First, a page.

Interview With Frank Hoier

by guestofaguest · May 20, 2008

    Frank HoierNote from GofG: Etta Shon, one of our resident photographers at GofG puts down the camera to REALLY get personal with musician Frank Hoier:

    Do not call Frank Hoier an Anti-folker. As a regular performer at the East Village Sidewalk Café (a spot historically recognized as the hub of the New York Anti-folk scene), this singer-songwriter hailing from Southern California possesses a style distinctly his own. Part Gordan Gano of the Violent Femmes, part John Lennon circa Plastic Ono Band, Frank first considers himself a songwriter before anything else. With the upcoming release of his new album, Lovers and Dollars, he is sure to gain long overdue recognition for his unique story telling skills. Presenting an eclectic mix of jangly, melodic tunes like the title track Lovers and Dollars, as well as Brooklyn Baby, a confessional ballad written for an unattainable love, the album retains it's humor while remaining unabashedly candid.

    I was lucky enough to catch a moment with the towheaded troubadour for a quick break from an all day photo shoot (during which, by the way, he was never less than perfectly gracious).

    Congratulations on your new album, Lovers and Dollars. You must be so excited to see this come to fruition. Yes I am so excited. I'm grateful to finally see these songs come to life. They were just imaginings in my head. I still can't believe I got The Weber Brothers to back me, they are incredible. I've been playing by myself so long and just concentrating on writing, planning one day to get the best band I could find to record, I'm just surprised it worked that way!

    It looks like you've always been big on collaborations with other musicians. Tell me about how this played out in the new album. Well actually I'm very very picky with who I play with. Just as any passionate artist would be with who he surrounds himself with. I've played with Debe Dalton, one of my favorite NYC songwriters. I've also played with Feral Foster and Shilpa Ray who are tied as my other favorite NYC songwriters. I will play Harmonica with almost anyone though, because I need the practice!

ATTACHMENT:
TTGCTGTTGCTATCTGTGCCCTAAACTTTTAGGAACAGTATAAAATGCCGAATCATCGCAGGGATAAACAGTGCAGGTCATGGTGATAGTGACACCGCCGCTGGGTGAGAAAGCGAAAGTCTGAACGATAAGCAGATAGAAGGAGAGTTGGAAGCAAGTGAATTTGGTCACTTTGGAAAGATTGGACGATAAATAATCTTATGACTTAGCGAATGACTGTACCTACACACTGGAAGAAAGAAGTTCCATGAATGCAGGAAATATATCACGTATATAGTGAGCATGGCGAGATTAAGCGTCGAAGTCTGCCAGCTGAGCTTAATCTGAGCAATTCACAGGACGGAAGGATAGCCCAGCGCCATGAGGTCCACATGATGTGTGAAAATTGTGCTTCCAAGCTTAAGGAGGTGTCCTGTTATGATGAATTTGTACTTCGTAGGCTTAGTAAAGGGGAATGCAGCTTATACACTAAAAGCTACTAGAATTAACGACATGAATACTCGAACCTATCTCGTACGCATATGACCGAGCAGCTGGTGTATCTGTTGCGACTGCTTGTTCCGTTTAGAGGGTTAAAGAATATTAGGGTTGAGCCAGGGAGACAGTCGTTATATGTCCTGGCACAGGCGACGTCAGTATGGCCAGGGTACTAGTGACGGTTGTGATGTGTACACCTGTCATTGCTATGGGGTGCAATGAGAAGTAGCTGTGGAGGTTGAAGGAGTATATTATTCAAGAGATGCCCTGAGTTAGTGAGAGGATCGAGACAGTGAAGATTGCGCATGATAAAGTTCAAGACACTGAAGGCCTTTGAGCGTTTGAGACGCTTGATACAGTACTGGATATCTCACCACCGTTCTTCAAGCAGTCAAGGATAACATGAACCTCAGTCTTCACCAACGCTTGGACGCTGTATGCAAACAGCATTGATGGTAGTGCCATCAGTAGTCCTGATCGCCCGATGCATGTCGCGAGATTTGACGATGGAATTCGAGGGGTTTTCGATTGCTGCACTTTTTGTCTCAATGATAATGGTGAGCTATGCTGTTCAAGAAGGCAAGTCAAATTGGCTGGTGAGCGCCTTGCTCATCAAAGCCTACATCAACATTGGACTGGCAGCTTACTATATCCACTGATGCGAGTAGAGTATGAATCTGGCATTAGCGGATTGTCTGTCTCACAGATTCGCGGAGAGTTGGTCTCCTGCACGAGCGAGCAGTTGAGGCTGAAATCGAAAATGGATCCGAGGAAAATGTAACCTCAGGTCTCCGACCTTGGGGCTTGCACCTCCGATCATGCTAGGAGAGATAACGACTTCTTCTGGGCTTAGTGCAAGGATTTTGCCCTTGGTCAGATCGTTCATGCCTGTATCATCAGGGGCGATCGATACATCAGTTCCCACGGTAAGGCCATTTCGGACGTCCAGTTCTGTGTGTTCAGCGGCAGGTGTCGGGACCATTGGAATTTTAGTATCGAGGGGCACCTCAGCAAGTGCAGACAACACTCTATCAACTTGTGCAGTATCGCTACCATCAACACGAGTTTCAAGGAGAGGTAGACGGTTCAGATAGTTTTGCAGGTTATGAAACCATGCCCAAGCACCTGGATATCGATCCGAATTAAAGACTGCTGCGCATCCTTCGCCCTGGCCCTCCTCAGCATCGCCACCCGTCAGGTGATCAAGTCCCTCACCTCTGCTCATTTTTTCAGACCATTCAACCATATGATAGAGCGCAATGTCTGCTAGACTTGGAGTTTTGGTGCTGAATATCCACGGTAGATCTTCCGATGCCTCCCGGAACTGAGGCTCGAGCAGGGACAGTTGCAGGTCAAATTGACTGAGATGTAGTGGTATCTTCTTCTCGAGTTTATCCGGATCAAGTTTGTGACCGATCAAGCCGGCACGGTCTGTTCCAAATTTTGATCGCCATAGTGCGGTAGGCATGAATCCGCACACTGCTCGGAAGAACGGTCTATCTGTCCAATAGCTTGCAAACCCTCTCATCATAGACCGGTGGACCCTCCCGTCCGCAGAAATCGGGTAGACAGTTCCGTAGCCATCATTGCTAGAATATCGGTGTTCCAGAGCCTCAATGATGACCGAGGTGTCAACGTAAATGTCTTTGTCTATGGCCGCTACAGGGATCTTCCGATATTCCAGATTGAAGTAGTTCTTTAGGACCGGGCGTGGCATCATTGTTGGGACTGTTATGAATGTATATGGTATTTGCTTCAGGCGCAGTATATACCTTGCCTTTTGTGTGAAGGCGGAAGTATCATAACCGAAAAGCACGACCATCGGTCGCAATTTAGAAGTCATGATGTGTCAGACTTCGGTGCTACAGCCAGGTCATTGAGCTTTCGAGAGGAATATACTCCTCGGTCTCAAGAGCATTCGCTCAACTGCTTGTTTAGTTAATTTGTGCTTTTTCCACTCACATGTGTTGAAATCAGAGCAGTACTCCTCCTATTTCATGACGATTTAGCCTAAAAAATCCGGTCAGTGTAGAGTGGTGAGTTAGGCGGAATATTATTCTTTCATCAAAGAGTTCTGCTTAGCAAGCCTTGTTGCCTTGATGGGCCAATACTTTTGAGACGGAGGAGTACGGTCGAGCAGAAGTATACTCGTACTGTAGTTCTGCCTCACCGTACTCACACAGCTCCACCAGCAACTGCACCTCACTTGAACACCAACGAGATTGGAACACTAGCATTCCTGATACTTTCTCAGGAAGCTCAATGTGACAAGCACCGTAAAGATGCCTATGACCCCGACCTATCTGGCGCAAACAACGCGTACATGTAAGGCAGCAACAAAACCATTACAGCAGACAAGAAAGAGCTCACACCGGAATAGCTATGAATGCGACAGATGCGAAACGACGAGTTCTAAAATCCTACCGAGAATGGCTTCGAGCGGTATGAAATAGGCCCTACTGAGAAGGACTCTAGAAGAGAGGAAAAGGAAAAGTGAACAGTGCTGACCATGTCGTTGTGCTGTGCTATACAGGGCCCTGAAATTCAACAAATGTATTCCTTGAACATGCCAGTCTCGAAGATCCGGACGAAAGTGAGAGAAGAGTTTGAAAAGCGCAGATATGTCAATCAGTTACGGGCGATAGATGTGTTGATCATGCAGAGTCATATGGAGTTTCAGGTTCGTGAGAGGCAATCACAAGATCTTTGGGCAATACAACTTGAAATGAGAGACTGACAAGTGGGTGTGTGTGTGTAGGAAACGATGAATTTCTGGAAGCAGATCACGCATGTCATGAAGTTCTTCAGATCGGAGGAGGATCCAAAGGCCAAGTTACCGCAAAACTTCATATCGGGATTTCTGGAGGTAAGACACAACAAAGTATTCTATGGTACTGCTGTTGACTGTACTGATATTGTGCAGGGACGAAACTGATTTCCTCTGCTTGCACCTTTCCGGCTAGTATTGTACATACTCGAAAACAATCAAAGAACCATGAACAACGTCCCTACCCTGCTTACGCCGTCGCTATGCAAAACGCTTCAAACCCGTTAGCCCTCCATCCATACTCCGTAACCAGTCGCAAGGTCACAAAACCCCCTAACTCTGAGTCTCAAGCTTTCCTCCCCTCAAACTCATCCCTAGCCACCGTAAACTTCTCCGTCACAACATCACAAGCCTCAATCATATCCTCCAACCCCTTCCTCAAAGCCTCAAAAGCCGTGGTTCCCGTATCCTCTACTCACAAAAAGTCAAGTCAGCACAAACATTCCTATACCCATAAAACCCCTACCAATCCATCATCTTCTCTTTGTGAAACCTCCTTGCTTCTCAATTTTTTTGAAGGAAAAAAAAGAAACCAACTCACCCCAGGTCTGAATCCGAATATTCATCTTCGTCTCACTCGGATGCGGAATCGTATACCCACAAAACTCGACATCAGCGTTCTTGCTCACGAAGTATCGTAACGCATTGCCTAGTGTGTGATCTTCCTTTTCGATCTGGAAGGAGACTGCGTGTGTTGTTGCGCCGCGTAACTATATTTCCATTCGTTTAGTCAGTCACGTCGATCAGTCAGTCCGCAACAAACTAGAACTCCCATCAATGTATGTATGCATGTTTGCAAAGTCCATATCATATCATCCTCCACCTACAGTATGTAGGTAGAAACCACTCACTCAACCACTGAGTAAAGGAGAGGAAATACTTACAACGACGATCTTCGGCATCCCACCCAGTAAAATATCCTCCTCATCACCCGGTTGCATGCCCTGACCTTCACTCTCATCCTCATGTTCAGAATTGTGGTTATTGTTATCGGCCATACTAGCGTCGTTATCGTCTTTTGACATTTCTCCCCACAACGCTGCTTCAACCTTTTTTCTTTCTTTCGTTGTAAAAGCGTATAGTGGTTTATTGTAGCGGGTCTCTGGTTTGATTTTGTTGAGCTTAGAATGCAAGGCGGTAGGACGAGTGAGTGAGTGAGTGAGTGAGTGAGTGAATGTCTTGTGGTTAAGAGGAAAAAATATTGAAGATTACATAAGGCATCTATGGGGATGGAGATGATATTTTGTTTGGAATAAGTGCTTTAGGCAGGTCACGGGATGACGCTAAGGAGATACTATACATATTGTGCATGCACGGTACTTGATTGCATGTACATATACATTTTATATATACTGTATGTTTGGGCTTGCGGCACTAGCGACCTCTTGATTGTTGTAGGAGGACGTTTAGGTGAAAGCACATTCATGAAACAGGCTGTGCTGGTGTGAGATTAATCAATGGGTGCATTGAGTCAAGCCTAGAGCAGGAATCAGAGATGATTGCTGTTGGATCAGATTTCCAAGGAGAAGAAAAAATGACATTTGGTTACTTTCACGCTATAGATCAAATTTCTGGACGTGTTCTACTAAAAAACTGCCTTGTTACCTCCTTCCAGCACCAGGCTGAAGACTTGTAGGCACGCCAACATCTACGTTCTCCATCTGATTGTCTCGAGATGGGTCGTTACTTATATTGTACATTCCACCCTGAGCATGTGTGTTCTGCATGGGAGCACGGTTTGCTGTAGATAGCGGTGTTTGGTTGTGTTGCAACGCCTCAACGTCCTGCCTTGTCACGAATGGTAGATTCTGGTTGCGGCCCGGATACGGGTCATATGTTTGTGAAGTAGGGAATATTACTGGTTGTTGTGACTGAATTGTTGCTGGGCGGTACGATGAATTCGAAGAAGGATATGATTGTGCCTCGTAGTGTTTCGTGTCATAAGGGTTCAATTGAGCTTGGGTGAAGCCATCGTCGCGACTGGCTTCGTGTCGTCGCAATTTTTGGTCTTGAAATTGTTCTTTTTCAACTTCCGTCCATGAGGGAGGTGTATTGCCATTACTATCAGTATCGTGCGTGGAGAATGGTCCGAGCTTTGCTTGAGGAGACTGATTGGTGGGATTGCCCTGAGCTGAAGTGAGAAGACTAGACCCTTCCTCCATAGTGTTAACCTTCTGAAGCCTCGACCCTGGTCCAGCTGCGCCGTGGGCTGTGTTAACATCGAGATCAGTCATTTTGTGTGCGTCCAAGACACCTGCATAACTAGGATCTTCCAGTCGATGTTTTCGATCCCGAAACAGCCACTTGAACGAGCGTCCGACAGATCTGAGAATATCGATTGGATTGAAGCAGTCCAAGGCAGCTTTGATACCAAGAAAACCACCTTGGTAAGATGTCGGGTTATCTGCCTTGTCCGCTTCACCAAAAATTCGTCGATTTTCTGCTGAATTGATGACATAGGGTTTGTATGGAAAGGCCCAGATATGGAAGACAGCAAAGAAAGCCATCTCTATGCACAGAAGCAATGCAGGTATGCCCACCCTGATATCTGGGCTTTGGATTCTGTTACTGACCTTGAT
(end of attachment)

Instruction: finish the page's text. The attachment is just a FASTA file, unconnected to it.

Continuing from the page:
The collaboration of this band for Lovers & Dollars came about because I asked The Weber Brothers who were these guys I met at my first open mic in Los Angeles, where I was raised. Kind of cosmic huh? I always sent them emails, I was such a fan. They were these students of Hank, Dylan, Little Richard, and The Beatles. There could have been no better fit to make music with for me. They got a drummer friend, and I asked Andrew Hoepfner of Creaky Boards to play Piano and Organ.

    Lovers and Dollars seems like a natural progression from your first album, Love Is War. What new elements are you bringing this time around? Well everything is new, because Love Is War was just me, an acoustic guitar, and my harmonicas. Now we have the standard rock 'n roll band lineup; drums, electric guitars, standup bass, hammond organ, but with crazy sounds like bowed bass and slide elbow guitar. Even banjo!